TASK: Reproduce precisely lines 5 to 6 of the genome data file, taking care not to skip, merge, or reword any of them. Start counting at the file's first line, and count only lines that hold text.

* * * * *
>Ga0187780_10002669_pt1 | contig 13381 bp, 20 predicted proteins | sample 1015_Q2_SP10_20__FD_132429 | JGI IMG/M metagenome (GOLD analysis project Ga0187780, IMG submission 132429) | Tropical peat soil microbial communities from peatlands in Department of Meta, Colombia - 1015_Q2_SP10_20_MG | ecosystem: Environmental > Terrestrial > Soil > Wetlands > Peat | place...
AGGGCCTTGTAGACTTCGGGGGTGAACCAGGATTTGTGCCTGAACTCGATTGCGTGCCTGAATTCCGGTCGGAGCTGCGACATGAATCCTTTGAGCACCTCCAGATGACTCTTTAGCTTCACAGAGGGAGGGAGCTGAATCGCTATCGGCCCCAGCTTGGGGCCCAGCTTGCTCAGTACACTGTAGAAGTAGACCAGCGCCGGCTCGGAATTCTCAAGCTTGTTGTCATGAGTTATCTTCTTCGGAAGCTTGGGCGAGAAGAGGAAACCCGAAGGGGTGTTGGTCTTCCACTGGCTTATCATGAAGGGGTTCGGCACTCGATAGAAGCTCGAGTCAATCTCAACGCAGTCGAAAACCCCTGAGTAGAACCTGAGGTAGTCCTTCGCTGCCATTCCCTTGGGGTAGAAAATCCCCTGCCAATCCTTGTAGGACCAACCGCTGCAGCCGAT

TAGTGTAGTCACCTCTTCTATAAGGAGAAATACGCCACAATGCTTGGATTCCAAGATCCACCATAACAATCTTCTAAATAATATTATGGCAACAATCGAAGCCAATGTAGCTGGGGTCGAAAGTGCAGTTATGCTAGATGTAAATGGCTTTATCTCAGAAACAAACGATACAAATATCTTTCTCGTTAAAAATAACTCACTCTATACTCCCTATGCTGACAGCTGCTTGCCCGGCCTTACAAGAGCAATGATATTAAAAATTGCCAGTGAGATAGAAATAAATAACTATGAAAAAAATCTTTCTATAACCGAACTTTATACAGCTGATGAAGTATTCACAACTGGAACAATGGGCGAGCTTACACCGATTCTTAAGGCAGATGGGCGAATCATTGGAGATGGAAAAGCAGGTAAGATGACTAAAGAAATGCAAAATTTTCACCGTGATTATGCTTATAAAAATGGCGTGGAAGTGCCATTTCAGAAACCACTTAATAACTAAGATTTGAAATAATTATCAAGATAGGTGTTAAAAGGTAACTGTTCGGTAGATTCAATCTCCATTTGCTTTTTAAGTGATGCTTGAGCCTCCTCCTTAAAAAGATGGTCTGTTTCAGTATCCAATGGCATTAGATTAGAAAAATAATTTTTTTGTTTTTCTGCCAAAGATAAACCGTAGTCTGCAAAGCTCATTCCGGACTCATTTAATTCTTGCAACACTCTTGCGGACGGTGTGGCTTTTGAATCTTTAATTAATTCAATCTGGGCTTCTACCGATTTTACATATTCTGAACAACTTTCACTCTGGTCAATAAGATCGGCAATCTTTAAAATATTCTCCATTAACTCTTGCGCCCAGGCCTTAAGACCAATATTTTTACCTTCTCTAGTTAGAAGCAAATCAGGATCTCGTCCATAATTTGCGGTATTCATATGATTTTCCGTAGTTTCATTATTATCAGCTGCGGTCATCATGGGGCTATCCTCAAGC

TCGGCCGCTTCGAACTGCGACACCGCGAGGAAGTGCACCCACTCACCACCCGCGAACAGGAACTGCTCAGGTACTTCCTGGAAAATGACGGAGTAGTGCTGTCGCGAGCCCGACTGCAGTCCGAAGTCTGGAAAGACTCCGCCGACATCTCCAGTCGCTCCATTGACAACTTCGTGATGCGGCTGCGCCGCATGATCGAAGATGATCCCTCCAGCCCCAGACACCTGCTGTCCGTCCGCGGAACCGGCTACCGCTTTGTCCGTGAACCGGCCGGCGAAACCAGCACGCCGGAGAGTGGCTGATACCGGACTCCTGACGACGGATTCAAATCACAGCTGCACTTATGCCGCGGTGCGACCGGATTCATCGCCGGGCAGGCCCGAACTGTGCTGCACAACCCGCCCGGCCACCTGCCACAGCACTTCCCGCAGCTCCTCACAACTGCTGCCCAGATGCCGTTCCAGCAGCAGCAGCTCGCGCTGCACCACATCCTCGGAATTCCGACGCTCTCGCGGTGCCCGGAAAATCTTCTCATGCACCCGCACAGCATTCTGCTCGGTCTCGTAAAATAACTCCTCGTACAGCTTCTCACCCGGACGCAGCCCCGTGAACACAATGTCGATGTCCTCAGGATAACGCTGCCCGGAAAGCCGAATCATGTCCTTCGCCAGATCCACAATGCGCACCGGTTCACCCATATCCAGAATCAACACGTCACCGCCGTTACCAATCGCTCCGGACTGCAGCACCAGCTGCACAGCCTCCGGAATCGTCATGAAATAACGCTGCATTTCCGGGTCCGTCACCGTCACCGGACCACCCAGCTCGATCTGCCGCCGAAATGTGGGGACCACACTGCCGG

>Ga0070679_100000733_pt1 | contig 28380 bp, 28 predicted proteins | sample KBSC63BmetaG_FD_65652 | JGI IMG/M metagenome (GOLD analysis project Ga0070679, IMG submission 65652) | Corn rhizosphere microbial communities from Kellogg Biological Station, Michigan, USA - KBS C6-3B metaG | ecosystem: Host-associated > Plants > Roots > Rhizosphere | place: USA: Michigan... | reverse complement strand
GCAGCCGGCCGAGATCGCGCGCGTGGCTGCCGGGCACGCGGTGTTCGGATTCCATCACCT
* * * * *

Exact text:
>Ga0070679_100000733_pt1 | contig 28380 bp, 28 predicted proteins | sample KBSC63BmetaG_FD_65652 | JGI IMG/M metagenome (GOLD analysis project Ga0070679, IMG submission 65652) | Corn rhizosphere microbial communities from Kellogg Biological Station, Michigan, USA - KBS C6-3B metaG | ecosystem: Host-associated > Plants > Roots > Rhizosphere | place: USA: Michigan... | reverse complement strand
GCAGCCGGCCGAGATCGCGCGCGTGGCTGCCGGGCACGCGGTGTTCGGATTCCATCACCT